Forum for Science, Industry and Business

Sponsored by:     3M 
Search our Site:

 

A 24-karat Gold Key to Unlock the Immune System

27.03.2012
Developing a drug or vaccine requires a delicate balancing act with the immune system.
On one hand, medications need to escape detection by the immune system in order to perform their function. But vaccinations — de-activated versions of a disease or virus — need to do the reverse. They prompt the immune system to create protective antibodies. But scientists are still stumped by how the immune system recognizes different particles, and how it chooses whether or not to react against them.

Using nanoparticles made of pure gold, Dr. Dan Peer, head of Tel Aviv University's Laboratory of Nanomedicine at the Department of Cell Research and Immunology and the Center for Nanoscience and Nanotechnology, with a team including Drs. Meir Goldsmith and Dalit Landesman-Milo and in collaboration with Prof. Vincent Rotello and Dr. Daniel Moyano from the University of Massachusetts at Amherst, has developed a new method of introducing chemical residues into the immune system, allowing them to note the properties that incur the wrath of immune cells. Because the gold flecks are too small to be detected by the immune system, the immune system only responds when they are coated with different chemical residues.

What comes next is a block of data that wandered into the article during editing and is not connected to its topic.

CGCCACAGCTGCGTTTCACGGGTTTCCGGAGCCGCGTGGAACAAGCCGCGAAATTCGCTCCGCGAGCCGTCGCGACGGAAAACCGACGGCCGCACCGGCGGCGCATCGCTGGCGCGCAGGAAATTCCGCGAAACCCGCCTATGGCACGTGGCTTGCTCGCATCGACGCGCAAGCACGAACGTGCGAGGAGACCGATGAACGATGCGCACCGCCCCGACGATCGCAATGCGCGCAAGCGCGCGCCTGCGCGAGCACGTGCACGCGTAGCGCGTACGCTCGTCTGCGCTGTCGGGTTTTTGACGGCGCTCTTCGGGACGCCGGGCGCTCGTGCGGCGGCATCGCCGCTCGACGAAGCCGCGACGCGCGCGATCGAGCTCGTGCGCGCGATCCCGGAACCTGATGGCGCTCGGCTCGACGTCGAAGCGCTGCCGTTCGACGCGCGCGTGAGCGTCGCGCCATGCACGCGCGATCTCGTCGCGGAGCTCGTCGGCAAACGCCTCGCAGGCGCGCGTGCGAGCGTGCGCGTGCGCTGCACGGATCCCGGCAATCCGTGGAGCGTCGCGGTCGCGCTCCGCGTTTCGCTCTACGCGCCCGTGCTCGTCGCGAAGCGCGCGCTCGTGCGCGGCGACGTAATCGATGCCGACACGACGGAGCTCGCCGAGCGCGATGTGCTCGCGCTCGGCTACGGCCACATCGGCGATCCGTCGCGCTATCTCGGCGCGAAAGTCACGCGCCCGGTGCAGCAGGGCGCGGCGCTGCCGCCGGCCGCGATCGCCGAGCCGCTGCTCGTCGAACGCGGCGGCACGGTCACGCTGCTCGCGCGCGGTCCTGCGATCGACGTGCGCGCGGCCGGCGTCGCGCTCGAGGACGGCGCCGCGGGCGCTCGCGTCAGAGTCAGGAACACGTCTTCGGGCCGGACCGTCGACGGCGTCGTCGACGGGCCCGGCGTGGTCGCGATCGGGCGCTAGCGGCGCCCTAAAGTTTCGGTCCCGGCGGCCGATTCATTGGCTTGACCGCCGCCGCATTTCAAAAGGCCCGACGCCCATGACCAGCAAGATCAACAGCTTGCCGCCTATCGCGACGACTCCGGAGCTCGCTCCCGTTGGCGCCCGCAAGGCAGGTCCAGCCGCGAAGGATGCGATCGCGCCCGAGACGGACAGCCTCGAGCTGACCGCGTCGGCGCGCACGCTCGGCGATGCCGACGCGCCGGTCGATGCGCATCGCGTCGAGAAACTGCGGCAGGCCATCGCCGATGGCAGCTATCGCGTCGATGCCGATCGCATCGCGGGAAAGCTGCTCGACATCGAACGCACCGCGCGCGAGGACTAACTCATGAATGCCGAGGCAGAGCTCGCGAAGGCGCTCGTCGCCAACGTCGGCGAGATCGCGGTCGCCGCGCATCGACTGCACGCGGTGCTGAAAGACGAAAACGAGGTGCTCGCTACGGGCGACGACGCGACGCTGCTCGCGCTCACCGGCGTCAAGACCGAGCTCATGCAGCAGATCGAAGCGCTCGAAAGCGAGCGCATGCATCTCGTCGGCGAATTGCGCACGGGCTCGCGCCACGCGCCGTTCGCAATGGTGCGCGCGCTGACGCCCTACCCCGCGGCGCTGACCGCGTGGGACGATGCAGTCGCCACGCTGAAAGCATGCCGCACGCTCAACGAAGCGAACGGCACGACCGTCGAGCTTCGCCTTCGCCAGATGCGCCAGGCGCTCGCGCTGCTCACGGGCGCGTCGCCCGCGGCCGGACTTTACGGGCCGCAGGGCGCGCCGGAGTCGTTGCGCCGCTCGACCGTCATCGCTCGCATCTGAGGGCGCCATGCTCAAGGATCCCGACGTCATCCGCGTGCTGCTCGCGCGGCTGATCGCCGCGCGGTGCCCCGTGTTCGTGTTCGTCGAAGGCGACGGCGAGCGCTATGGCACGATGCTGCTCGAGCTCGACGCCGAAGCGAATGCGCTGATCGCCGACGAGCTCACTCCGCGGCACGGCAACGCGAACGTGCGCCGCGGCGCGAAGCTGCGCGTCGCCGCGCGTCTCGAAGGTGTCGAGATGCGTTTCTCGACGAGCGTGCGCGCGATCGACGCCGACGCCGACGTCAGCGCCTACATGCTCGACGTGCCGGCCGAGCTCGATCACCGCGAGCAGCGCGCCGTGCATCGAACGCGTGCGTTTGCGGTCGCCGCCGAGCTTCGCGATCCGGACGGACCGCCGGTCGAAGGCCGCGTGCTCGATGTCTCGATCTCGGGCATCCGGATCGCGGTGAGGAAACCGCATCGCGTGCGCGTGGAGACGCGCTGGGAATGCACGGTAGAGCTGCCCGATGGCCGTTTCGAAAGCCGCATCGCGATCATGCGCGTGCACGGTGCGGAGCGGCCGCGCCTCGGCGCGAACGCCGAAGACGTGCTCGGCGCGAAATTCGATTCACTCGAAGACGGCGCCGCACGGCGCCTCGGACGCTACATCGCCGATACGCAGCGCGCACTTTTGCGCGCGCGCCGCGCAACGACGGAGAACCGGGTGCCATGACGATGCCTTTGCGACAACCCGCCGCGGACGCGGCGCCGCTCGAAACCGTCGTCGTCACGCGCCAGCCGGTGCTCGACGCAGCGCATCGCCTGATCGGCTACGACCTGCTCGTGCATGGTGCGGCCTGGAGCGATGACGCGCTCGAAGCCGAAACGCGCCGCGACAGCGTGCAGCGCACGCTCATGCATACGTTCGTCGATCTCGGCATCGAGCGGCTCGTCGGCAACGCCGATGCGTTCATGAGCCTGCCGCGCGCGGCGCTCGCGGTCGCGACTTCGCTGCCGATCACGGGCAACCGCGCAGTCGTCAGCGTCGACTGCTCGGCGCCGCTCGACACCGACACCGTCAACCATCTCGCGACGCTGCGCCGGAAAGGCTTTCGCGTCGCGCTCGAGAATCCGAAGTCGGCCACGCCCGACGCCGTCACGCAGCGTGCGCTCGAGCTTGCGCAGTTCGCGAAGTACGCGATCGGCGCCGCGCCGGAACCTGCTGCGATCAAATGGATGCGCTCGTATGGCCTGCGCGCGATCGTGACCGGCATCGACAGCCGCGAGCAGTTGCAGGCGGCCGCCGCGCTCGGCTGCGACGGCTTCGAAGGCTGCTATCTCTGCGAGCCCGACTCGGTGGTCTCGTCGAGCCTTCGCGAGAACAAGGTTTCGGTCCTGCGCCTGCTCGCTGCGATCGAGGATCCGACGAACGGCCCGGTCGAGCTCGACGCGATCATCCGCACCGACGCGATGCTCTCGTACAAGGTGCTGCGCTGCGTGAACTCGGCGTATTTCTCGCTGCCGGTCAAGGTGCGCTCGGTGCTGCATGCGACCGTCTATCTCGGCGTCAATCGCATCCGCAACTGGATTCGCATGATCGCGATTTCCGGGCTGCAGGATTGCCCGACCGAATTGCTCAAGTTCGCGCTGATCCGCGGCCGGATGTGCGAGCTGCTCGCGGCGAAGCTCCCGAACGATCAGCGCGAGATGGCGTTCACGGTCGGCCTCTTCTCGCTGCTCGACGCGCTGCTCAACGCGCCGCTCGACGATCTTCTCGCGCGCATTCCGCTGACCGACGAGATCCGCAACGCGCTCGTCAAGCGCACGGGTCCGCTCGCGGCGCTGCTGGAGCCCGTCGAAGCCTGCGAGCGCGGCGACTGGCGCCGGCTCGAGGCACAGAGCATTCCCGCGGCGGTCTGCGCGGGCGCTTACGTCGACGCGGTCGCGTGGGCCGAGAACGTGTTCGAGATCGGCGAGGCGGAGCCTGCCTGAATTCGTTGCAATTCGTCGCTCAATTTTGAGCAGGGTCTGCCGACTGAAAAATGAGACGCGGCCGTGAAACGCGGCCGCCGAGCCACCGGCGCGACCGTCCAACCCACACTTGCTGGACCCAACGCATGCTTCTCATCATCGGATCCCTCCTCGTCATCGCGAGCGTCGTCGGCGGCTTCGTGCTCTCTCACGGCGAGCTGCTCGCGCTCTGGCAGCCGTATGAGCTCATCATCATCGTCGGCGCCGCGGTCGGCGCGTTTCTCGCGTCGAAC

This breakthrough could lead to an increased understanding of the properties of viruses and bacteria, better drug delivery systems, and more effective medications and vaccinations. Their study was published in the Journal of the American Chemical Society.

A tool for exploration

To begin probing the immune system, researchers used particles of gold, approximately two nanometers in diameter, and covered them with various chemical residues. Only when water-resistant residues were introduced did the immune system respond to their presence. That established a demonstrable link between hydrophobicity — the degree to which a molecule repels water — and the reaction of the immune system.

This idea has a basis in the normal functioning of the immune system, Dr. Peer explains. During cell death, the hydrophobic areas of the cell membrane become exposed. The immune system then realizes that damage has occurred and begins to alert neighboring cells.

The researchers discovered that the same principle held true for the chemicals added to the gold particles' surface. The more "water-hating" the particle is, the more actively the immune system will mobilize against it, he says.